The use of satellite images for water-related disasters and global disaster monitoring in the Korean Peninsula and other inaccessible areas will help prevent the occurrence of and mitigate the damage caused by the disasters [15, 4951]. In this regard, South Korea is planning to launch the Compact Advanced Satellite 500-5 (CAS500-5) to reduce the damage caused by water-related disasters occurring in South and North Korea through inter-Korean cooperation. In particular, water disaster satellites with high-resolution C band SAR, which will be directly applicable to water-related disasters, are scheduled to be launched by the Ministry of Environment and K-water. The C band radar satellite images will continuously monitor the disasters in South and North Korea, and integrated disaster management on the Korean Peninsula will finally be performed using a database constructed from the accumulated satellite images.

4. Discussion and Conclusions

There is a need for technological measures to reduce the damage caused by disasters at the levels of international relations and government development in North Korea. In particular, it is necessary to reinforce the basic capacity of North Korea’s disaster response. However, North Korea’s closed attitude allows only one-time assistance rather than fundamental technological improvements. Due to social and economic conditions in North Korea, the quality of life of North Korean citizens is lower than that in neighboring countries, and needs that affect daily life are therefore more important. Thus, it is necessary to lay the foundation for joint research and development with North Korea. Therefore, this study is aimed at providing a scientific support system for responding to water-related disasters. In particular, techniques related to water-related disasters, such as downpours and typhoons, which cause serious damage are shown as a high priority. In the case of earthquakes, on the other hand, although the frequency of occurrence is high, the importance is low because losses from earthquakes are not great.

Research already conducted and techniques already employed in South Korea are similar to those needed in North Korea [15, 52, 53]. The research and development technologies which have the highest priority among the investigated techniques should be developed first because they can provide accurate water-related disaster information for North Korea over the long term. Finally, based on the disasters investigated in this study that are currently occurring in North Korea, the techniques to be applied to North Korea can be classified into three categories in terms of their priority for development against water-related disasters: techniques for disaster monitoring using remote sensing and spatial information, those for geoinformation system and GIS-based database construction, and those for integrated water-related disaster management.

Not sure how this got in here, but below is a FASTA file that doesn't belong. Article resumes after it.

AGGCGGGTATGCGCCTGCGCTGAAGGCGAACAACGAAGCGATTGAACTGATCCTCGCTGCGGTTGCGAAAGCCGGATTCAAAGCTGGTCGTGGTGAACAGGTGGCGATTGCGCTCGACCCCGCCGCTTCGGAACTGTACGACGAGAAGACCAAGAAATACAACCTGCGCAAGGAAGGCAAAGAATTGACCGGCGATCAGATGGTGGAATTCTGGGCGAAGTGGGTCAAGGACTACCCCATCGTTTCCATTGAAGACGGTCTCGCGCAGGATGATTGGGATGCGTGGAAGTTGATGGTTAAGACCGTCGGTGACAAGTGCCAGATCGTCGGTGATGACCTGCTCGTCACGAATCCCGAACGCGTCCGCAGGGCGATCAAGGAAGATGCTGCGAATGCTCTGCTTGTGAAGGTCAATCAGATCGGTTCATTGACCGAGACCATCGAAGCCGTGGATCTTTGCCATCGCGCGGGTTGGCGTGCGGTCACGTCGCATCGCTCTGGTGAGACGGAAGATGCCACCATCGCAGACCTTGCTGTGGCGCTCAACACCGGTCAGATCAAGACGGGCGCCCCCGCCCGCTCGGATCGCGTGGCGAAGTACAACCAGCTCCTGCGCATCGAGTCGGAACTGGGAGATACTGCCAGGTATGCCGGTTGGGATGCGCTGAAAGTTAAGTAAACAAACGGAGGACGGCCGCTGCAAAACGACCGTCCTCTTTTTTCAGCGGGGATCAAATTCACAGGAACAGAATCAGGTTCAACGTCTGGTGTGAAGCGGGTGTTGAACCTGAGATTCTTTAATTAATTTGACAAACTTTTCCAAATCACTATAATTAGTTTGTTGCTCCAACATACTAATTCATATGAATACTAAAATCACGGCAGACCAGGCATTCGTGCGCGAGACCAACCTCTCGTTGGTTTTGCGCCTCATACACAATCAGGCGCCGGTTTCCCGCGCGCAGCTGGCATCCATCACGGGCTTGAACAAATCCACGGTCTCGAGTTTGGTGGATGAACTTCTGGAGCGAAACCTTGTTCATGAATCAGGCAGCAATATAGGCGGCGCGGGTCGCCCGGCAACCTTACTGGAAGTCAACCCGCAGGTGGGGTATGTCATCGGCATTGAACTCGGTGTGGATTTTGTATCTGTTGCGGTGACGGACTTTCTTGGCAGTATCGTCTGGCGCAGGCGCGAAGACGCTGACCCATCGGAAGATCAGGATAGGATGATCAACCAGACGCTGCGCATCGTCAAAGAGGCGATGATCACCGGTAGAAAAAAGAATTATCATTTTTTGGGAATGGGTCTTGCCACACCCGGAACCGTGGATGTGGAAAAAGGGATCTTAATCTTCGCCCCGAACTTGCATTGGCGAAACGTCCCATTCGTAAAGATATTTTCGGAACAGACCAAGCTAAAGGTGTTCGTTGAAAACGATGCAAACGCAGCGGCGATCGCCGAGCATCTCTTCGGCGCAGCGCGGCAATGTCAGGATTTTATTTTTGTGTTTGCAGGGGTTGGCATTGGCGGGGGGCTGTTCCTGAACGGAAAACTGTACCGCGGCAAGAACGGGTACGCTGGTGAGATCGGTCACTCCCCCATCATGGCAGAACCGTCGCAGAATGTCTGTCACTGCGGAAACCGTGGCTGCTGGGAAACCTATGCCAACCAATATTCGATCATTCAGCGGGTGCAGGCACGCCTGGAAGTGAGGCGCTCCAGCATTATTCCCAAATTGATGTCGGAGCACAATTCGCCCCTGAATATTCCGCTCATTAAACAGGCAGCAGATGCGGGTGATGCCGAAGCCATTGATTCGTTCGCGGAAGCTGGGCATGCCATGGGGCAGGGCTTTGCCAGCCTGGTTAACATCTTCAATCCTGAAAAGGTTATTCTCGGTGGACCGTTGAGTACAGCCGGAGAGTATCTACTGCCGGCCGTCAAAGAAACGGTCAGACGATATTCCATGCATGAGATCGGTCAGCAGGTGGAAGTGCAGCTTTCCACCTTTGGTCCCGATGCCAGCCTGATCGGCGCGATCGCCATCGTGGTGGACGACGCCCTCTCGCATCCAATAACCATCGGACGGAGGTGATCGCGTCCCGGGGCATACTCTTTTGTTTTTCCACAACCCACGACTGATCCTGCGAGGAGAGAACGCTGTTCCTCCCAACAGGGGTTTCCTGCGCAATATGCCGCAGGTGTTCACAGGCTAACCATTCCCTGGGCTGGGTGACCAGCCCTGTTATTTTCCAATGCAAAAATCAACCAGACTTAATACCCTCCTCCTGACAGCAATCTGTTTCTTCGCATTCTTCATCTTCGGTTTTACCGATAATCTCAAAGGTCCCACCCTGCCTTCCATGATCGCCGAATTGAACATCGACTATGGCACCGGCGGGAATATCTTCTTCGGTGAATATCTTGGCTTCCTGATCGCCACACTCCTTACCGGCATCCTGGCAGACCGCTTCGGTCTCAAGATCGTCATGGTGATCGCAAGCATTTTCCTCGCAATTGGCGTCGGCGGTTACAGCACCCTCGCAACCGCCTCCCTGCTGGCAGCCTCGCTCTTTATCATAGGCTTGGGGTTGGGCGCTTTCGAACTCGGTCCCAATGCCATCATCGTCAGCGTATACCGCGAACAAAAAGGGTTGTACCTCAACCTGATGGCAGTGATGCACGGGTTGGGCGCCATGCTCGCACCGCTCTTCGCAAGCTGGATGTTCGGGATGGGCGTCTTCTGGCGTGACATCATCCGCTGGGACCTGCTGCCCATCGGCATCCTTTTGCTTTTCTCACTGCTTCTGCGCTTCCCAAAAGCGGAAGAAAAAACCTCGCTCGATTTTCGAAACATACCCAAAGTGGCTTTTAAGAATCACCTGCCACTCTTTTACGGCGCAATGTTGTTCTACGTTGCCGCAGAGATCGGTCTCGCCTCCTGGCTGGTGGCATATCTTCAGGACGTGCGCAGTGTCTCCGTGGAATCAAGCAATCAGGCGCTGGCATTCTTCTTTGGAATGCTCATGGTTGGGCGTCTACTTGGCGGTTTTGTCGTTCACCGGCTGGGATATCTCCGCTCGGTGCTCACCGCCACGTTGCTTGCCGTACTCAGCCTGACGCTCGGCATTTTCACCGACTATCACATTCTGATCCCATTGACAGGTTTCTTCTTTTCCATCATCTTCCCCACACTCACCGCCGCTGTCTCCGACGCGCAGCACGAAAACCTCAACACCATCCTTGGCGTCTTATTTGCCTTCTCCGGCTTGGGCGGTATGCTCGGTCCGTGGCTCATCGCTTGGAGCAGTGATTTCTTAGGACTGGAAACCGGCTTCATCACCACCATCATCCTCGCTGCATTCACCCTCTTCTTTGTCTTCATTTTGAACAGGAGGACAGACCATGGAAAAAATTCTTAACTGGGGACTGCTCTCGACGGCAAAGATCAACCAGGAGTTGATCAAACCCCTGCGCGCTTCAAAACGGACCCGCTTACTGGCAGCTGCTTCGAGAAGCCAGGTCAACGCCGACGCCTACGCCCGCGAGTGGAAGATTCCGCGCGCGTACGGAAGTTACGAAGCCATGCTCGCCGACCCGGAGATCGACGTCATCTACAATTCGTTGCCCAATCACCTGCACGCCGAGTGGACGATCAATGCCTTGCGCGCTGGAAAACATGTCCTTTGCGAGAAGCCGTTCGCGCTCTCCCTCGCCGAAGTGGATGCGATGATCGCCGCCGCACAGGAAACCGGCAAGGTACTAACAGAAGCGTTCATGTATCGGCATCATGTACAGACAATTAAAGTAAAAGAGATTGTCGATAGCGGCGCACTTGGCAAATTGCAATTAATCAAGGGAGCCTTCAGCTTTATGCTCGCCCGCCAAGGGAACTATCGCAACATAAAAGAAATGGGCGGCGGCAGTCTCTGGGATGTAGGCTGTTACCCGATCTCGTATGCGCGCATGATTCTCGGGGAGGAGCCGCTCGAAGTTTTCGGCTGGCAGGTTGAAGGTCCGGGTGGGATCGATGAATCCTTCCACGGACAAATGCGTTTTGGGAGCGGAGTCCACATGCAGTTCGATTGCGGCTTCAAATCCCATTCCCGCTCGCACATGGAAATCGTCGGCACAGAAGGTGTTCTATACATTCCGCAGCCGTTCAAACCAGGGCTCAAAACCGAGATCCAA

In conclusion, an integrated response system for water-related disasters on the Korean Peninsula could be established by comprehensively managing information pertaining to water-related disasters occurring in North Korea. The application of spatial analysis is essential for reducing damage caused by the disasters in spatially adjacent areas. Therefore, the construction of a spatial database, which is not currently available for North Korea, and the infrastructure for basic research are fundamental to all future disaster management efforts. Research and development technologies of low priority must also be developed continuously over the mid to long term.

The characteristics of North Korea make it difficult to manage spatial data for water-related disaster techniques. Therefore, it is necessary to establish a basic infrastructure for research based on GIS to integrate data from various types of water-related disasters. Recent water-related disasters have tended to evolve from a single disaster into a more complex form, so an integrated disaster response system must be established through monitoring and cumulative analysis of the spatial distribution of disasters through continuous remote sensing data. Furthermore, information on water-related disasters should be integrated and managed systematically through joint development and international cooperation. The results of priority analyses of technological developments can enhance the application of scientific and technological products to practical situations. In addition, it will be possible to lay the groundwork for coping with water-related disasters and for reducing damage through the systematic sharing of the technique.

Conflicts of Interest

The authors declare that there is no conflict of interest regarding the publication of this paper.

Acknowledgments

This research was conducted at the Korea Environment Institute (KEI) with support from the Basic Science Research Program through the National Research Foundation of Korea (NRF) funded by the Ministry of Education (NRF-2018R1D1A1B07041203) and support from the Korea Environment Industry & Technology Institute (KEITI) from ‘The Application technology and system of satellite image radar in the environmental’ and funded by the Korea Ministry of Environment (MOE) (2019002650001).

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Copyright © 2020 Sunmin Lee et al. This is an open access article distributed under the Creative Commons Attribution License, which permits unrestricted use, distribution, and reproduction in any medium, provided the original work is properly cited.